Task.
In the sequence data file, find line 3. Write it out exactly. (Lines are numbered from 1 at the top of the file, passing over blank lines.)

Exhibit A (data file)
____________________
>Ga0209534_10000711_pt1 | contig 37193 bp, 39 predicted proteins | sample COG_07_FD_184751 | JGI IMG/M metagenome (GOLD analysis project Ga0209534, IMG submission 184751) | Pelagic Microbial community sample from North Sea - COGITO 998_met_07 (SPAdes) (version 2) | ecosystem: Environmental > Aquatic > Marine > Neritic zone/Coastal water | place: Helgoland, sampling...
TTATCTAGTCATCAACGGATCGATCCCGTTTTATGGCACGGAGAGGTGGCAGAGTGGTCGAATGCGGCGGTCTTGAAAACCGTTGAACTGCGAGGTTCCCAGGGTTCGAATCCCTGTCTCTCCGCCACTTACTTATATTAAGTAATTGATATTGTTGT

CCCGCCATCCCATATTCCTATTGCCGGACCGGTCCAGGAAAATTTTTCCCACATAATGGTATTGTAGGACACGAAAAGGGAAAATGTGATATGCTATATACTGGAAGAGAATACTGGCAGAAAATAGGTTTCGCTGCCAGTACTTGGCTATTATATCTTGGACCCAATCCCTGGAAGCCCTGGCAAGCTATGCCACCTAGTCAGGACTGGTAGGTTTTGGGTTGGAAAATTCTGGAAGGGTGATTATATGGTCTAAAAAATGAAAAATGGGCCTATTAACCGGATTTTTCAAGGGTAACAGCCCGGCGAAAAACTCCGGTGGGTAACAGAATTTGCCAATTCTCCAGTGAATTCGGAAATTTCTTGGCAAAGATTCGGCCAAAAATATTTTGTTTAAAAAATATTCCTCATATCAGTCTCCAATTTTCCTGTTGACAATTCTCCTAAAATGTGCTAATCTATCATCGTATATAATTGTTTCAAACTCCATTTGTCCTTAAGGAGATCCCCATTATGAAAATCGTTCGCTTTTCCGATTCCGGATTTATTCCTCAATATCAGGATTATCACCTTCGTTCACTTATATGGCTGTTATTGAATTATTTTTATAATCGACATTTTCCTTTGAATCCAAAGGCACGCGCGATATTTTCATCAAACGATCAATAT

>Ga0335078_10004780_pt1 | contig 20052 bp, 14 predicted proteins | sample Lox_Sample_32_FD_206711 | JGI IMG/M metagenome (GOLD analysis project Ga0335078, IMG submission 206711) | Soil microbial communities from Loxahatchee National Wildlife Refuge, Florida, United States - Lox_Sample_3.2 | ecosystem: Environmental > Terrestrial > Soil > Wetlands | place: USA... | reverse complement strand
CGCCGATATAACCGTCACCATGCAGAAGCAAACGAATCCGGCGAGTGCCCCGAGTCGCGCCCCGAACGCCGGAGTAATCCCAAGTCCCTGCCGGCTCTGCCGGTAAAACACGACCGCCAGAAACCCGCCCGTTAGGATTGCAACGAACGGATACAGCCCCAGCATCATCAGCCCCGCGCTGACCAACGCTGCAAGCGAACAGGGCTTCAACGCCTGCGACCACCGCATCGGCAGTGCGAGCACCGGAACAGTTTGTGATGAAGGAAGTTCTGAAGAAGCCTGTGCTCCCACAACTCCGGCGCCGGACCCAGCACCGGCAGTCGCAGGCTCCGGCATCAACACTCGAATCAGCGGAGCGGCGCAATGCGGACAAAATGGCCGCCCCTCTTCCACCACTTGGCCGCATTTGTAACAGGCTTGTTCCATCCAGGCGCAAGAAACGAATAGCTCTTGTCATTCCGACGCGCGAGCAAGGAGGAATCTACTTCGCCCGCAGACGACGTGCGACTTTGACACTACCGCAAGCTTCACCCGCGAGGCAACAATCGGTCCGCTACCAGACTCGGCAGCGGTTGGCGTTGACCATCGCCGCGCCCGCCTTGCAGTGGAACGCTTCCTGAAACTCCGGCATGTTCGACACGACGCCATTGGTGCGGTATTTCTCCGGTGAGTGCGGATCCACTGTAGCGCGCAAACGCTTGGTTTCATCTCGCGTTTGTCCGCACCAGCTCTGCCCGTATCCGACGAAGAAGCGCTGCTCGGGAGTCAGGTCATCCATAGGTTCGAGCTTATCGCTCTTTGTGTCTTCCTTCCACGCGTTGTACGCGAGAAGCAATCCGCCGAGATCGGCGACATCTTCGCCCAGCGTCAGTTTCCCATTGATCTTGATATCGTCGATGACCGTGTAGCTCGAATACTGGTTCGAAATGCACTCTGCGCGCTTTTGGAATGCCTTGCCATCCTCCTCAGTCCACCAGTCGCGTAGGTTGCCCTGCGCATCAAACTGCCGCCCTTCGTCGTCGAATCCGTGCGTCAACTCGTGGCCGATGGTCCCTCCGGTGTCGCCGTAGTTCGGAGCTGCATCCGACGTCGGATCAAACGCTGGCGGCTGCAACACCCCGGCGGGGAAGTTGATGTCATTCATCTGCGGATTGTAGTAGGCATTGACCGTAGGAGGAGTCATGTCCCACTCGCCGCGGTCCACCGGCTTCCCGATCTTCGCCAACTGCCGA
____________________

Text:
CCCGCCATCCCATATTCCTATTGCCGGACCGGTCCAGGAAAATTTTTCCCACATAATGGTATTGTAGGACACGAAAAGGGAAAATGTGATATGCTATATACTGGAAGAGAATACTGGCAGAAAATAGGTTTCGCTGCCAGTACTTGGCTATTATATCTTGGACCCAATCCCTGGAAGCCCTGGCAAGCTATGCCACCTAGTCAGGACTGGTAGGTTTTGGGTTGGAAAATTCTGGAAGGGTGATTATATGGTCTAAAAAATGAAAAATGGGCCTATTAACCGGATTTTTCAAGGGTAACAGCCCGGCGAAAAACTCCGGTGGGTAACAGAATTTGCCAATTCTCCAGTGAATTCGGAAATTTCTTGGCAAAGATTCGGCCAAAAATATTTTGTTTAAAAAATATTCCTCATATCAGTCTCCAATTTTCCTGTTGACAATTCTCCTAAAATGTGCTAATCTATCATCGTATATAATTGTTTCAAACTCCATTTGTCCTTAAGGAGATCCCCATTATGAAAATCGTTCGCTTTTCCGATTCCGGATTTATTCCTCAATATCAGGATTATCACCTTCGTTCACTTATATGGCTGTTATTGAATTATTTTTATAATCGACATTTTCCTTTGAATCCAAAGGCACGCGCGATATTTTCATCAAACGATCAATAT